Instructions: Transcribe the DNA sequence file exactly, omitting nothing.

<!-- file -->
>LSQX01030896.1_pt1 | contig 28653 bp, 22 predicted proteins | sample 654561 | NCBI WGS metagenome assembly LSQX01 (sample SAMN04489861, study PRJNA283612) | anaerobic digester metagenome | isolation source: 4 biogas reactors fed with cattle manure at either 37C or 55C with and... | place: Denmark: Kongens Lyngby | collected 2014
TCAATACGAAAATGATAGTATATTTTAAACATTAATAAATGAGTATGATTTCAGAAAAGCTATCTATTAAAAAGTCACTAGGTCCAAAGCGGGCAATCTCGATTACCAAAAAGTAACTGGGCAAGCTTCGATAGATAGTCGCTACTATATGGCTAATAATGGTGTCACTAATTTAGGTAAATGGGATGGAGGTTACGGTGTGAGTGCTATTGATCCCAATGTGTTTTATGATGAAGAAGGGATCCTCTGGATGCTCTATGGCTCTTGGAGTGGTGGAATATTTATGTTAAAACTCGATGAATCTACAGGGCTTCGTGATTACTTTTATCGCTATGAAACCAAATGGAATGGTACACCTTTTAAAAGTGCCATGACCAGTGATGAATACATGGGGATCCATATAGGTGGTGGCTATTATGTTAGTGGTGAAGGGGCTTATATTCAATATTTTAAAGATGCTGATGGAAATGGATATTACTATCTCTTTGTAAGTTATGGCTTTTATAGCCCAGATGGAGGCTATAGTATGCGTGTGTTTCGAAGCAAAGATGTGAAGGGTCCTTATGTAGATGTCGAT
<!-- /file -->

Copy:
>LSQX01030896.1_pt1 | contig 28653 bp, 22 predicted proteins | sample 654561 | NCBI WGS metagenome assembly LSQX01 (sample SAMN04489861, study PRJNA283612) | anaerobic digester metagenome | isolation source: 4 biogas reactors fed with cattle manure at either 37C or 55C with and... | place: Denmark: Kongens Lyngby | collected 2014
TCAATACGAAAATGATAGTATATTTTAAACATTAATAAATGAGTATGATTTCAGAAAAGCTATCTATTAAAAAGTCACTAGGTCCAAAGCGGGCAATCTCGATTACCAAAAAGTAACTGGGCAAGCTTCGATAGATAGTCGCTACTATATGGCTAATAATGGTGTCACTAATTTAGGTAAATGGGATGGAGGTTACGGTGTGAGTGCTATTGATCCCAATGTGTTTTATGATGAAGAAGGGATCCTCTGGATGCTCTATGGCTCTTGGAGTGGTGGAATATTTATGTTAAAACTCGATGAATCTACAGGGCTTCGTGATTACTTTTATCGCTATGAAACCAAATGGAATGGTACACCTTTTAAAAGTGCCATGACCAGTGATGAATACATGGGGATCCATATAGGTGGTGGCTATTATGTTAGTGGTGAAGGGGCTTATATTCAATATTTTAAAGATGCTGATGGAAATGGATATTACTATCTCTTTGTAAGTTATGGCTTTTATAGCCCAGATGGAGGCTATAGTATGCGTGTGTTTCGAAGCAAAGATGTGAAGGGTCCTTATGTAGATGTCGAT